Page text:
That is, I think the argument will fall on deaf ears at Marvel and DC. With the graphic novel collection "driving the bus" the economics of the field are pushing in the other direction and economics are what decide the issue: when you need a car factory and when you don't need buggy-whip factories anymore. Brian Bendis isn't going to change his way of writing funnybooks and his editor isn't going to tell him to as long as he keeps clocking the numbers he is, presumably, clocking. I'm not sure an editor would even know how to tell a writer how to get more story into each individual instalment a la Stan Lee 1962. I think that particular density of story is now in buggy-whip factory territory. And I'll plead guilty to my share of the blame for that. It's called "pacing" and it's very different across 500 pages than it is across 12 pages. I don't think it needs to be that much different across 100 pages than 12 pages – you should be able to produce 5 jam-packed 20-page segments, otherwise I agree that the reader is getting less value for his or her money. In my own defence, I always tried to have Previews and letters pages in the book – often equivalent in page count to the story pages -- when the pacing dropped well below the "jam-packed" threshold. With Marvel and DC comics all you get are more ads.
But Brian Bendis' story density? Alas, these are the proverbial things you can't change (as opposed to the proverbial things you can change), and I think it's time for retailers to learn to tell the proverbial difference.
I'll get back to the "things you can't change" theme tomorrow but I think ComicsPRO retailers particularly need to learn the difference and in a hurry since they are still in their narrow window where they haven't proved to be a failure…yet. I like to think that ComicsPRO genuinely aspires to be something different. Even though, like me, you'd think most of them would know better by now: that nothing can be done to promote anything in the stores that isn't a Marvel or DC super-hero revamp flavour of the month. Still, you can tell that, like me, they will never stop trying to make it happen and thinking up ways that might make it happen. Even though it never happens.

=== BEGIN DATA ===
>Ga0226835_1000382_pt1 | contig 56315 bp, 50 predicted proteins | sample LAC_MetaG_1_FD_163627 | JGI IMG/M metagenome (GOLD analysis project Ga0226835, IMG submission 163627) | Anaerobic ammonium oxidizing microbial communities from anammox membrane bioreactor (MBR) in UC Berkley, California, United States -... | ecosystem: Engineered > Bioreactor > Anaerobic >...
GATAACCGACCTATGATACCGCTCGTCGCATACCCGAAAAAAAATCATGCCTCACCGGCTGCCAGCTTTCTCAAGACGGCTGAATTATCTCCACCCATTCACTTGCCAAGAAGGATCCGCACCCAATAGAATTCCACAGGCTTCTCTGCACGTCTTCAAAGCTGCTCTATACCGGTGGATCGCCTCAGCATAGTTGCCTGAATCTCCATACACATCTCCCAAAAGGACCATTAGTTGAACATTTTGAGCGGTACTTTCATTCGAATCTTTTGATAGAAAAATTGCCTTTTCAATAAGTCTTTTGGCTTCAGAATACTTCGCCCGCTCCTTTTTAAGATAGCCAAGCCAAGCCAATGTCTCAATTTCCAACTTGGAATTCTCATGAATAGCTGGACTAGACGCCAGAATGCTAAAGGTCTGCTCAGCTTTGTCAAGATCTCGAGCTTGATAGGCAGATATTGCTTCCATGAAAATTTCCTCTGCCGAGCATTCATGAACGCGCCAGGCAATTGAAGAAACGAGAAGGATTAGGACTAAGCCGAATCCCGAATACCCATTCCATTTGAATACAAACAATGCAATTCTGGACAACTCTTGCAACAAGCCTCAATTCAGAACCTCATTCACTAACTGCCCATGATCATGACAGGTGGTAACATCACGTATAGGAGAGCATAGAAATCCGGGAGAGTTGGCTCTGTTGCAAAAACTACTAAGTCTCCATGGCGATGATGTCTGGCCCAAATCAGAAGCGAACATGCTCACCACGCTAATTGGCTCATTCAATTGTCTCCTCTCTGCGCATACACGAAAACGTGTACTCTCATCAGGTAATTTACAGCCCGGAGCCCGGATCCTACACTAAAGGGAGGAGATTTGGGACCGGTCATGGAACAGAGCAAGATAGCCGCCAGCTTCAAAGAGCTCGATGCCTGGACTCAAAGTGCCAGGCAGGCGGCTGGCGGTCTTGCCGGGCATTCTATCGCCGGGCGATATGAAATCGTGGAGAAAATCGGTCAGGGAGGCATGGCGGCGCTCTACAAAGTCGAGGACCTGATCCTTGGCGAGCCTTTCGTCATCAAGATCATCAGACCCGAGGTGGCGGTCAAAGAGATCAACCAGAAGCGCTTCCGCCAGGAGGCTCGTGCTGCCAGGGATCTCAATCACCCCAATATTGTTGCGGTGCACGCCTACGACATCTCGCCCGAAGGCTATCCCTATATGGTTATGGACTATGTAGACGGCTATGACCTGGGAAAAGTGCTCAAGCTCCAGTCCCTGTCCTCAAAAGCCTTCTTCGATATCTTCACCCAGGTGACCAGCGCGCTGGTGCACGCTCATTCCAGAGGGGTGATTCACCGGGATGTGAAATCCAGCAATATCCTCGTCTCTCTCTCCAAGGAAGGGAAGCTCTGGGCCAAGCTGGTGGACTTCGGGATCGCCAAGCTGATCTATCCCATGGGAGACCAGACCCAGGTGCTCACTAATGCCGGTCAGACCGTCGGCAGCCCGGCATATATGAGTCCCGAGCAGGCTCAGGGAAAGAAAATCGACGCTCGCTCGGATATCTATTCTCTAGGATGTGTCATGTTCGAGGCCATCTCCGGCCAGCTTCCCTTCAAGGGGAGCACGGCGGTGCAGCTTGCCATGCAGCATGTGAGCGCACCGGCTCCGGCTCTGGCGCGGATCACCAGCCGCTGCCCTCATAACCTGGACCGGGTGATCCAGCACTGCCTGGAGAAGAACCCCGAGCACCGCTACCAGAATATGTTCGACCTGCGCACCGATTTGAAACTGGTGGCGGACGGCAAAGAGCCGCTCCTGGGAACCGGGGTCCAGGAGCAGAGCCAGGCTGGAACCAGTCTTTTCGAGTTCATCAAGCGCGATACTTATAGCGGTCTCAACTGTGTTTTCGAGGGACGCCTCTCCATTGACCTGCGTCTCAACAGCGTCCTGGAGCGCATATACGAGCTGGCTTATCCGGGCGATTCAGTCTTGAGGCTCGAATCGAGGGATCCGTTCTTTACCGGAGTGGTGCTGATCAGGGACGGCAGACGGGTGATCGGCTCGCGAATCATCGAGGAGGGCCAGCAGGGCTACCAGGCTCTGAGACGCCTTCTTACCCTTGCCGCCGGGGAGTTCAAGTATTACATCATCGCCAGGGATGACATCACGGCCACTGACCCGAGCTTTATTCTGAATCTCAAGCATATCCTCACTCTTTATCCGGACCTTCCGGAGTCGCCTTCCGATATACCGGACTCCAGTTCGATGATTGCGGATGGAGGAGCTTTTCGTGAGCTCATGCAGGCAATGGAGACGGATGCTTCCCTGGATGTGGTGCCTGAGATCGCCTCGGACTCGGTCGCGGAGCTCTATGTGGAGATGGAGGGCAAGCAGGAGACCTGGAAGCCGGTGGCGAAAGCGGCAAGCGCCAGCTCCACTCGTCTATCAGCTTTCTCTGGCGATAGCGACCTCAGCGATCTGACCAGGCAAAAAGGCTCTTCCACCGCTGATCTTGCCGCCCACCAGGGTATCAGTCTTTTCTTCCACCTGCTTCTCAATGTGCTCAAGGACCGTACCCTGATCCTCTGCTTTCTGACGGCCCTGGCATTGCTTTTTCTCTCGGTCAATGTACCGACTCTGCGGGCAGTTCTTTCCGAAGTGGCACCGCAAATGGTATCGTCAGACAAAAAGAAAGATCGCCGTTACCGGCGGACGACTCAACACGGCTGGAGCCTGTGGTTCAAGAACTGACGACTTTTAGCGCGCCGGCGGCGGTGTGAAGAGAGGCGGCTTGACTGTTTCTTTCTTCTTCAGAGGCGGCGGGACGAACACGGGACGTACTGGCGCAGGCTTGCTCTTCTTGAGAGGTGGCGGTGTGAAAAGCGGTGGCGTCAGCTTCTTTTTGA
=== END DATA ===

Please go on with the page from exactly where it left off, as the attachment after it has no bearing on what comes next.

A lot of them are on their third or fourth go-round with this, having started way back with Gary Colabuono's Direct Line Group of America's largest retailers in the early 90s. At this point I think they can identify whole-heartedly with Bob Burden's jape: "I've been around the block so many times I feel like my turn blinker got stuck." If I'm not mistaken they spun off from another larger group because the larger group wasn't doing anything, just whining.
That IS what tends to happen.
The DLG started when they all just decided to go to dinner with each other at one of the trade shows without a Marvel or DC rep shepherding them and picking up the check. It sounds pretty basic but it was heart-stoppingly refreshing at the time.
"I'm pulling down a healthy six figures a year, how about you?"
"Yeah, me too."
"What do you say we buy OUR OWN dinners and just talk amongst ourselves?"
They went and had dinner and Marvel and DC and Diamond and Capital City sweated bullets. What are they talking about? Why aren't we in there with them? What are they planning to do? But, ultimately, that's all they ended up doing was having dinner and enjoying making Marvel and DC and Diamond and Capital City sweat bullets. Ultimately, I think they provoked Marvel into buying Heroes World which set off that whole catastrophe, with publishers going exclusive with Diamond and which ultimately led to the demise of Capital City which, I think I'm safe in saying, wasn't in the DLG's best interests nor was it what they were trying to accomplish but, well, with great power comes great responsibility (a.k.a. use it or lose it). Going to dinner was a show of strength that just made Marvel nervous enough to buy Heroes World. I don't think we want to provoke something like that again.
Tomorrow: Phil Boyle of Coliseum of Comics, another COMICS & GAMES RETAILER columnist
COMING SOON! DAVE SIM IN DIALOGUE WITH GARY GROTH – A BLOG & MAIL SPECIAL!